What in the World—Week of September 12

NFL ad inventory still in high demand: WSJ
While there’s debate around the future of ad-supported TV, the NFL still seems to be a lock when it comes to ad sales. Two of the league’s broadcast partners, Fox and NBC, said last week that they had sold more than 90% of their regular season advertising inventory, compared to 80% at this time last year. The Wall Street Journal said that the league is an “unrivalled platform” for companies to both showcase and launch products. Some advertisers, meanwhile, have reportedly paid up to $7 million for a spot in the Super Bowl, although reports suggest that after last year’s so-called “Crypto Bowl,” cryptocurrency advertisers have backed away. Meanwhile, NBC sports said that ad-spending commitments for Sunday Night Football are up 15-20%, with more than 90% of commercial space sold out.

Big oil isn’t walking its climate change talk: study
The world’s “supermajor” oil companies are spending about $750 million a year to portray themselves as being proactive on climate change, but a new report from climate think-tank InfluenceMap says there is a stark difference between their communications and how they’re allocating their money. According to InfluenceMap’s analysis of 3,421 items of public communications from BP, Shell, Chevron, ExxonMobil and TotalEnergies, 60% contained at least one green claim, while less than one-quarter (23%) contained claims promoting oil and gas. According to InfluenceMap, claims highlighting their support of or investment in efforts to transition the energy mix were “by far” the most common green claim. But the study found that only 12% of the companies’ capital expenditure is dedicated to “low carbon” activities, and none of their forecasted oil production appears in line with the International Energy Agency’s net zero emissions by 2050.

Will Disney bet the mouse on sports?
Disney CEO Bob Chapek says that sports are “critical” to the entertainment giant’s future, with betting a key area of focus. Speaking at the company’s D23 fan event in California, Chapek said that the company, which owns ESPN, is working hard on a betting app. “Sports betting is part of what our young, say, under-35 sports audience is telling us they want as part of their sports lifestyle,” said Chapek, according to Bloomberg. After activist investor Dan Loeb suggested that Chapek spin off Disney’s sports channels, the Disney CEO said he has received up to 100 enquiries about the business, which he said underscores its overall worth. “If you have a house that you’re gonna put up for sale and you have a hundred buyers, you’ve probably got a pretty cool house,” he said.

U.K. group calls for outdoor advertising ban
A U.K. advocacy group called Adfree Cities is calling for a ban on out-of-home advertising, saying the ads contribute to light pollution and often feature products or services that people can’t afford or don’t need. While such a fight seems unlikely to gain traction, the BBC reports there are precedents. In 2006, for example, the Brazilian city of Sao Paulo banned all forms of outdoor advertising under the so-called “Clean City Law,” which saw the removal of more than 15,000 billboards and 300,000 store signs deemed too large. That was followed by the French city of Grenoble in 2014, and a 2021 decision by Amsterdam to ban ads for automobiles powered by fossil fuels and air travel. Adfree Cities’ network director Charlotte Gage says there are “ethical issues” with ads promoting fast food, payday loans and high-carbon products. “[P]eople would rather see community ads and art rather than have multi-billion-dollar companies putting logos and images everywhere,” she said.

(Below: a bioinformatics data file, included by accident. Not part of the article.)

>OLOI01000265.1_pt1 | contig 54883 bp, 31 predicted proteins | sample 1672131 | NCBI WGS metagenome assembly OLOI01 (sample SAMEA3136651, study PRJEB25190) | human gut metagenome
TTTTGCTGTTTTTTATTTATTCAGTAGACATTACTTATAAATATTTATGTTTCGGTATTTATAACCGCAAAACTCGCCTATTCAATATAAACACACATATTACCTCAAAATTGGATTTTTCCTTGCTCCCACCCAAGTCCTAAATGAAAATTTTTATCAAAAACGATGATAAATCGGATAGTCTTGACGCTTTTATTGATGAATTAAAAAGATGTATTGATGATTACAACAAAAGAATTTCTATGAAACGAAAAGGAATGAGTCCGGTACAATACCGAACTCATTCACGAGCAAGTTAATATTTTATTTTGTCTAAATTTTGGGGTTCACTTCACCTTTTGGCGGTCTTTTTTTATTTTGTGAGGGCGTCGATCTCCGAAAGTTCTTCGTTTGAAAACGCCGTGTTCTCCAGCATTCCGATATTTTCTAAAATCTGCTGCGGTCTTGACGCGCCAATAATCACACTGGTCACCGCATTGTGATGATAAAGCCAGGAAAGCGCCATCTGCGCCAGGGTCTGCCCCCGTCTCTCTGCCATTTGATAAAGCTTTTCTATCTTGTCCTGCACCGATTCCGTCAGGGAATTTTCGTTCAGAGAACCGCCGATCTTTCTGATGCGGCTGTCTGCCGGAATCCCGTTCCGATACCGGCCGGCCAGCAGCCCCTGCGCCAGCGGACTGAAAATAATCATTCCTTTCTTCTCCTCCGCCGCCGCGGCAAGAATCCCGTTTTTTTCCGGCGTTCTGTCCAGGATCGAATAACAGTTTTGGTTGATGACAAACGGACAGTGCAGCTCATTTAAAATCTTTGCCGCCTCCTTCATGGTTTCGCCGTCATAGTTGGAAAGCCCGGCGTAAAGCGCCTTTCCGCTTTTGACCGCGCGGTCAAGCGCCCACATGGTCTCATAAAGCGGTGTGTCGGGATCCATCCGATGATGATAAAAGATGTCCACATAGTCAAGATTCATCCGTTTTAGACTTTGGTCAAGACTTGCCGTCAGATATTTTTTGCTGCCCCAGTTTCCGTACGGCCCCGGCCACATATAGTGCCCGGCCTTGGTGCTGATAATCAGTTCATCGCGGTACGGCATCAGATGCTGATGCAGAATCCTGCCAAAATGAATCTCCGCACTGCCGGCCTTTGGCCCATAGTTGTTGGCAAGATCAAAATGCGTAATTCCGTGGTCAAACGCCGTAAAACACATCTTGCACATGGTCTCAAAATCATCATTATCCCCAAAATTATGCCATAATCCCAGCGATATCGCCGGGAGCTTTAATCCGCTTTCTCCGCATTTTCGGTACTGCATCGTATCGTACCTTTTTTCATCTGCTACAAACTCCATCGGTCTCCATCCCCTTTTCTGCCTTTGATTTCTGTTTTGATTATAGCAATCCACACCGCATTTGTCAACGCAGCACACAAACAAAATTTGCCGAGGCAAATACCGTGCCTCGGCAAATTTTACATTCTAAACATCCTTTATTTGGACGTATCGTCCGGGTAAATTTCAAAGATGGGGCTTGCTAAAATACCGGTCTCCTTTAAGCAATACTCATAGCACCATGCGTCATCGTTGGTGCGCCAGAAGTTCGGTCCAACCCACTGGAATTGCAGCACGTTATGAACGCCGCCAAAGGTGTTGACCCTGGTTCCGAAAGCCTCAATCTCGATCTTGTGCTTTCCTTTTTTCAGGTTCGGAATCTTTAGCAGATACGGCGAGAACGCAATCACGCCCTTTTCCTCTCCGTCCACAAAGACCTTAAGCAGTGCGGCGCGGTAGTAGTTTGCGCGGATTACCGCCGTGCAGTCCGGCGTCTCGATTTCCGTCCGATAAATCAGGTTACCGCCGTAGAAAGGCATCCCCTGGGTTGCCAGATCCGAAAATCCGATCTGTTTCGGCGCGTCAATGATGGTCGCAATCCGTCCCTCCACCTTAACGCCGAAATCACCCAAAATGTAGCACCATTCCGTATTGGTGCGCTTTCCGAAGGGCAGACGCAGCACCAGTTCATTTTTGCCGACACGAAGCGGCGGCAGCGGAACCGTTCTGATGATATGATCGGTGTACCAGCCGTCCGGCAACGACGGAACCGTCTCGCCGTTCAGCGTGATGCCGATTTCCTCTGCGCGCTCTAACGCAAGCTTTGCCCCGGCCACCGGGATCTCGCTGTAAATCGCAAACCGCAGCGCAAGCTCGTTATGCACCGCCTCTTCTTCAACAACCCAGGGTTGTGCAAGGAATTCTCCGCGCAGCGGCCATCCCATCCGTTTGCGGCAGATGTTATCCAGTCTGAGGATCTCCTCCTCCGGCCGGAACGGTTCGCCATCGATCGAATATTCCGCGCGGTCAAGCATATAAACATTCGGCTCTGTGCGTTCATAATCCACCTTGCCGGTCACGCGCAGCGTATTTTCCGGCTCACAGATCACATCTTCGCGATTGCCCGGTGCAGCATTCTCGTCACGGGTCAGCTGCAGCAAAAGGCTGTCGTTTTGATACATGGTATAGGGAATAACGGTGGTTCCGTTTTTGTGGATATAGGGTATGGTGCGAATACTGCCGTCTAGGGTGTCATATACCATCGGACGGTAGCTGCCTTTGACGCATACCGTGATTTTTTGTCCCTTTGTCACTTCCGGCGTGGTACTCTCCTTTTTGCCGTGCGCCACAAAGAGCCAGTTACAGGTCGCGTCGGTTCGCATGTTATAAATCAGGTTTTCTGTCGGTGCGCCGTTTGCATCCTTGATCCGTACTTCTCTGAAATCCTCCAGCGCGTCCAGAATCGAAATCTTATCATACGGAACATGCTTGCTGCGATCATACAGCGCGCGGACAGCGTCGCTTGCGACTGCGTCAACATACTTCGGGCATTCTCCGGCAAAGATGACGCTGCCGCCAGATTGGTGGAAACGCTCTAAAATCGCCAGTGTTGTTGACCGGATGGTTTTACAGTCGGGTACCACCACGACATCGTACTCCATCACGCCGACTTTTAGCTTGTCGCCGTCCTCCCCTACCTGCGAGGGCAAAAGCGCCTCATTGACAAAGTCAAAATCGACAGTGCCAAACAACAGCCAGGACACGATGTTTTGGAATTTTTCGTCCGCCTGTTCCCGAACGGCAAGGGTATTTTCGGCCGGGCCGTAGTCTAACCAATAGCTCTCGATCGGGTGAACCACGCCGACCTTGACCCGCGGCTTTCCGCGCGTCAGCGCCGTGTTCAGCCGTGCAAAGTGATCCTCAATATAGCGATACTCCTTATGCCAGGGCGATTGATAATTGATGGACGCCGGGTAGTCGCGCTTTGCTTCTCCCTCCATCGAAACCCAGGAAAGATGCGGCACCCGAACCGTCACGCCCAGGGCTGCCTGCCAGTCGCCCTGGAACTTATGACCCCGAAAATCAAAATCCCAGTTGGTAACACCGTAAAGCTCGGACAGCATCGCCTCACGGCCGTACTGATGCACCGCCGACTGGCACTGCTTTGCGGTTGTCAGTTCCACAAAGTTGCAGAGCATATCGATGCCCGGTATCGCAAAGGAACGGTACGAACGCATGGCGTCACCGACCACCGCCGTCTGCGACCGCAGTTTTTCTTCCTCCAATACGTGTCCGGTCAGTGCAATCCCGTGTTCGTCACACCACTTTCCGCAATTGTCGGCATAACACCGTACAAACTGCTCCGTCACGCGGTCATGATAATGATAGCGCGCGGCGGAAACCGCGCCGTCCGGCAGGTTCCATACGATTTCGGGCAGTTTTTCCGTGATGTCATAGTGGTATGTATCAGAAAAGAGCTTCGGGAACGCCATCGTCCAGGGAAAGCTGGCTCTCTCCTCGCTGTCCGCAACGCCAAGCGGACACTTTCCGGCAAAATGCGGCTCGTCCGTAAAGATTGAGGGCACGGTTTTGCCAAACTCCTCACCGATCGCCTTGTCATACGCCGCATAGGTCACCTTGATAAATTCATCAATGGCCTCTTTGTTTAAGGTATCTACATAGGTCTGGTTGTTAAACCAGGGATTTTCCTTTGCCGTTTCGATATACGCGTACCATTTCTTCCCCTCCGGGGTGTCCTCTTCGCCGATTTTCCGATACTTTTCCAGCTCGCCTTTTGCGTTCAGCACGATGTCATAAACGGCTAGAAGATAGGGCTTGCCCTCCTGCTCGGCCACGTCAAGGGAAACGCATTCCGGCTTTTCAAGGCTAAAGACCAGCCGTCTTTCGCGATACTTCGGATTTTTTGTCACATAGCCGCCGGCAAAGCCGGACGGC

Juul pays $438 million to settle marketing investigation
E-cigarette company Juul has agreed to pay $438.5 million to more than 30 U.S. states to settle an investigation into its marketing practices which allegedly deliberately targeted young people. According to Salon, citing a recent peer-reviewed research study, between $130 million and $650 million of Juul’s net revenue in 2018 came from youth. A 2021 study by the FDA found that about 2.55 million American teenagers currently use a nicotine product, with e-cigarettes by far the chosen method. University of Toronto professor Robert Schwartz, executive director of the Ontario Tobacco Research Unit, likened e-cigarette marketing practices to those of Big Tobacco years ago, with a heavy emphasis on lifestyle and promoting it as cool. “[U]sing all kinds of colours and appealing images of young people themselves using the vaping products, they clearly have adopted tobacco tactics,” he said.

Photo by Adrian Curiel on Unsplash

Chris Powell